James Arminius (1560-1609) sees here a beneficial promise. For the good of the Church, God placed it in union with the Anointed One. An indwelling of the Spirit is promised, which is not in danger of termination by the restrictions of one’s lifespan but will continue forever. When this short life ends, it will resume in heaven. About this, the Apostle says, “It is my desire to finish this life to one day be with the Anointed One.” the Anointed One says, “Father, I want those You gave me to be with me where I am going to be.”[13] Here is the Gospel’s goal, says John, “That our fellowship may be with the Father and the Son” in which everlasting communion exists. In another place, he gives the same reason in these words, “But these are written, that you might believe that Jesus is the Anointed One: and that, believing, you might have life through His name.”[14] [15]

Arminius goes on to note that it says, “The Son dearest of the Father.”[16] In other words, those made aware of the intimate knowledge of His secrets, John “have declared,” that by openly manifesting the Word existing with the Father, “Has been seen and heard.”[17] But it is irreverent to suppose that these things relate only to being informed. No! “The things which the apostles saw and heard they have declared,” that the Church “might have communion with the Father and the Son.” But excellence is placed in this communion. The wisdom which the apostles received through the revelation of the Holy Spirit, who “searches the deep things of God,” has been declared by them “in words which the same Holy Spirit teaches.”[18] But this wisdom belongs to those who are filled and full of the Holy Spirit.[19]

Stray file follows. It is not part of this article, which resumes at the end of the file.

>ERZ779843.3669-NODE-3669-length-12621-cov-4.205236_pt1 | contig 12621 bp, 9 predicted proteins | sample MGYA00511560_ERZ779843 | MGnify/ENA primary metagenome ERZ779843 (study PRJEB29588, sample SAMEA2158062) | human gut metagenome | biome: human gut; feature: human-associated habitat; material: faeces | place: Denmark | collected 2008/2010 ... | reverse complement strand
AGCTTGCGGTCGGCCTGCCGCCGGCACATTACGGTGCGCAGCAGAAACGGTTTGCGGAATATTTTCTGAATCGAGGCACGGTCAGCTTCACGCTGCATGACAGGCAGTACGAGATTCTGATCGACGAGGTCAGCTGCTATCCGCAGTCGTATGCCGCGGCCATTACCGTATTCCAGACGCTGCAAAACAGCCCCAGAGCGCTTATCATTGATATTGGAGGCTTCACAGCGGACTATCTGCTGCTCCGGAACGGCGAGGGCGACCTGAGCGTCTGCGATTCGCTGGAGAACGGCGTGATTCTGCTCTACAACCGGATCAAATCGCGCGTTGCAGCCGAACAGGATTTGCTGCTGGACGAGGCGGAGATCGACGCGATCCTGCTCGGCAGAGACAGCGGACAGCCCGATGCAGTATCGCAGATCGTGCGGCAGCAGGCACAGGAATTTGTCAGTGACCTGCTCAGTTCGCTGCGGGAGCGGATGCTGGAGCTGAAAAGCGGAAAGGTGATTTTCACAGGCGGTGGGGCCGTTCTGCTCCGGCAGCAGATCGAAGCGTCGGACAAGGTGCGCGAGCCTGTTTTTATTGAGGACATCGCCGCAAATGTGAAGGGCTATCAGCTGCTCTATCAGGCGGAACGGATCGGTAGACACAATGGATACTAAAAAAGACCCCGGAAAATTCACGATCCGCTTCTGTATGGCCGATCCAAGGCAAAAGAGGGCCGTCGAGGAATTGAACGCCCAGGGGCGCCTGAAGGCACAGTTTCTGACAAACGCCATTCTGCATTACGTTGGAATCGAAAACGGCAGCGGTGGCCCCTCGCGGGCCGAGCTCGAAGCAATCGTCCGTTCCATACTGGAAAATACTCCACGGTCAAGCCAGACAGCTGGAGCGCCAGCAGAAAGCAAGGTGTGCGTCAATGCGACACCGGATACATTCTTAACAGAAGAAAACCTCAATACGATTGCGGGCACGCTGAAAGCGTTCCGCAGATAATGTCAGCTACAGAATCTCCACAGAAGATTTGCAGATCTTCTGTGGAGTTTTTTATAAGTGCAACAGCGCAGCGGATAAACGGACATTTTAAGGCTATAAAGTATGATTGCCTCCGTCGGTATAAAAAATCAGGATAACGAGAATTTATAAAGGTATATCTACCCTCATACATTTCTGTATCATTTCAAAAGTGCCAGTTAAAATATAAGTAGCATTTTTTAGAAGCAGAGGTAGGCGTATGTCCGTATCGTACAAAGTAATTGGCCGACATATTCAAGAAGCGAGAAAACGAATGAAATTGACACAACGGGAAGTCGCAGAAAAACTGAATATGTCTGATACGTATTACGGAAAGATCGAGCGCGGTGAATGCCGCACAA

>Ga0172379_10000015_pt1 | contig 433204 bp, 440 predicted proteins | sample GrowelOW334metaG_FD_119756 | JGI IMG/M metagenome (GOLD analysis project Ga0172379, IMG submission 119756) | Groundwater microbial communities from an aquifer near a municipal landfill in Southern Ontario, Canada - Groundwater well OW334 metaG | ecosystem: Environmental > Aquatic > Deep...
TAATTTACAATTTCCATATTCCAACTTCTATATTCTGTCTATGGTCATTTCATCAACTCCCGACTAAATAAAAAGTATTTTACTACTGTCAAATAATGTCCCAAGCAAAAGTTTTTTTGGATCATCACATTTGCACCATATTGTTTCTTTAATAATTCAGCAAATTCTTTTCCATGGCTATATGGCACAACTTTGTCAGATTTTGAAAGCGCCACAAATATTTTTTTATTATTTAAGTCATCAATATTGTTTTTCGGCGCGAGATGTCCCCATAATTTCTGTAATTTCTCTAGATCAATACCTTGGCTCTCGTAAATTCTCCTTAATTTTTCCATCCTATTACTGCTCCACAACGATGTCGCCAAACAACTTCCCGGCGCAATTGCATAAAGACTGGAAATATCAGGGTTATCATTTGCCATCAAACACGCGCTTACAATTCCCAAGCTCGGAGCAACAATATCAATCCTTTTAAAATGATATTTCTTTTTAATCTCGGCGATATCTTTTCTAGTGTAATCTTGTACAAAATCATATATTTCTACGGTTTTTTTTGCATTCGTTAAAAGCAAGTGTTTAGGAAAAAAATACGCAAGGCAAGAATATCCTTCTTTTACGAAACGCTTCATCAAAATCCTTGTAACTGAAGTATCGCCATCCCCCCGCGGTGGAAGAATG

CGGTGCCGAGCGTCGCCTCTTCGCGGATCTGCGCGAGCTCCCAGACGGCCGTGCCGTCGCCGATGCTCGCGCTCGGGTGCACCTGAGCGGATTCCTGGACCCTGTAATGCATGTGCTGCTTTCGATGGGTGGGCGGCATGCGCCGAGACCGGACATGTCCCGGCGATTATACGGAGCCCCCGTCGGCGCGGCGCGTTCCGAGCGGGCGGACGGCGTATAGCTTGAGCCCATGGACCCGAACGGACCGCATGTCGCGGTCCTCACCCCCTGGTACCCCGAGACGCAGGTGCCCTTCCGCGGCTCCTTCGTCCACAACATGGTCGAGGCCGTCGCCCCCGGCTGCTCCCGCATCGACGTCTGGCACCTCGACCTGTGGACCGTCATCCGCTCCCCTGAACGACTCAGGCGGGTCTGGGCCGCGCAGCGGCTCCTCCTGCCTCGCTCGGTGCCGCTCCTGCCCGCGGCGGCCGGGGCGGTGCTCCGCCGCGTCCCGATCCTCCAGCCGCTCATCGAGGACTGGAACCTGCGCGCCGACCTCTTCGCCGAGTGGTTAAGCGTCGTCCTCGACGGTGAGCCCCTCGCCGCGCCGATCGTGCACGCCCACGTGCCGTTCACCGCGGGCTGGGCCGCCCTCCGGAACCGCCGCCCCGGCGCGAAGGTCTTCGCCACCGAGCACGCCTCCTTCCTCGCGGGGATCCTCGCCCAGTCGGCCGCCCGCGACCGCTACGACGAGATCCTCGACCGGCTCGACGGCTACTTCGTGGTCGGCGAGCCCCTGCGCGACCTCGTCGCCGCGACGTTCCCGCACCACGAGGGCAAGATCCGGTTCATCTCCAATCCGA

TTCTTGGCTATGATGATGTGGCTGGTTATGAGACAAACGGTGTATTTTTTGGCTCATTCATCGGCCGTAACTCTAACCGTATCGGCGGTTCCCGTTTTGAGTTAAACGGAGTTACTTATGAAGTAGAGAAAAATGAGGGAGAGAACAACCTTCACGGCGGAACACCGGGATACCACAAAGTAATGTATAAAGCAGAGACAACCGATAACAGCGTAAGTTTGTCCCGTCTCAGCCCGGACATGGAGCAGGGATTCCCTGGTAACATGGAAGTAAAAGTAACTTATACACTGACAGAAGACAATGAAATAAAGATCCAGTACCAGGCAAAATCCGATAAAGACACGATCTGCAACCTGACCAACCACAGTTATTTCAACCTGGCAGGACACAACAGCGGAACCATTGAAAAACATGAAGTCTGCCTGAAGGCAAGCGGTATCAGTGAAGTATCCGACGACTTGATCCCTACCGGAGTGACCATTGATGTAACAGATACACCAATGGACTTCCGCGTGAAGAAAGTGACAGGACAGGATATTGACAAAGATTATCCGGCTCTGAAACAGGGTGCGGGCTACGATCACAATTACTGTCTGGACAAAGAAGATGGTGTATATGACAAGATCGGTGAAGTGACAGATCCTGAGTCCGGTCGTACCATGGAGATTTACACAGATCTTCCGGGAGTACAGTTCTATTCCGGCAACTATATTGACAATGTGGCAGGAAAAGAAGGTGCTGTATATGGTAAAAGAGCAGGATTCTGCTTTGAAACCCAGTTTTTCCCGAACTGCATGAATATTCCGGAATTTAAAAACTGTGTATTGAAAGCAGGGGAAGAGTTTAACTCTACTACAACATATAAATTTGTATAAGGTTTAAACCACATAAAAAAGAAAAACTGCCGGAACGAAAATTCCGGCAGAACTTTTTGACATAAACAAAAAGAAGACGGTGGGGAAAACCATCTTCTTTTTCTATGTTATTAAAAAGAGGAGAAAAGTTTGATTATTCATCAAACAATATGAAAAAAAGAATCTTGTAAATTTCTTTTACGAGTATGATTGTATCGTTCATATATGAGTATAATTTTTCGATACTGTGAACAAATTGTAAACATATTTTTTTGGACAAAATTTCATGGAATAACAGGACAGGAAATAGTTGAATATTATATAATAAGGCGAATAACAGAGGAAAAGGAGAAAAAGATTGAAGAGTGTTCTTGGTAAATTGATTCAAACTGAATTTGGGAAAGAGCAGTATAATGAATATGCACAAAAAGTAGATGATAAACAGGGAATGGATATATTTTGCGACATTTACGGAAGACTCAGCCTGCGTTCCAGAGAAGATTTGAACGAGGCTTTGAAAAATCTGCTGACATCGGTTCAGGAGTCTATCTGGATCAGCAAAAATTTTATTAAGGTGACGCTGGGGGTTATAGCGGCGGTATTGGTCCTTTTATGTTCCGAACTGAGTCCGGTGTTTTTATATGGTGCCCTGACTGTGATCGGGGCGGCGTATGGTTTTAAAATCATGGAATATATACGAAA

[1] Fragments of Caius, Canon Muratorianus, Against the Heresy of Artemon: The Ante-Nicene Fathers, Vol. 5, p. 1219

[2] Hilary of Arles: On 1-3 John, Bray, G. (Ed.), op. cit., p. 168

[3] Andreas: Bray, G. (Ed.), op. cit., 1-3 John, p. 168

[4] Bede the Venerable: Bray, G. (Ed.), op. cit., 1-3 John, p. 168

[5] Ambrose, De Fide Ad Gratianum Augustum Libri Quinque, (Exposition of the Christian Faith), Bk. I, Ch. XIII, §84

[6] Acts of the Apostles 1:3

[7] 1 Peter 5:1

[8] Luke 24:44

[9] Thomas Aquinas: Summa Theologica, Vol. 5, The Treatise on the Incarnation, The Third Part, Question 55, Of the Manifestation of the Resurrection, pp. 746-748

[10] See Romans 1:17; Galatians 3:11

[11] Romans 5:1

[12] Hilton, Walter: The Scale of Perfection, op. cit., Part 3, Second Book, pp. 125-126

[13] John 17:24

[14] Ibid. 20:31

[15] Arminius, James: Orations, Vol. 1, op. cit., Oration 3, p. 86

[16] John 1:18

[17] Ibid. 3:32

[18] 1 Corinthians 2:18

[19] Ibid. 2:6-15

About drbob76

Retired missionary, pastor, seminary professor, Board Certified Chaplain and American Cancer Society Hope Lodge Director.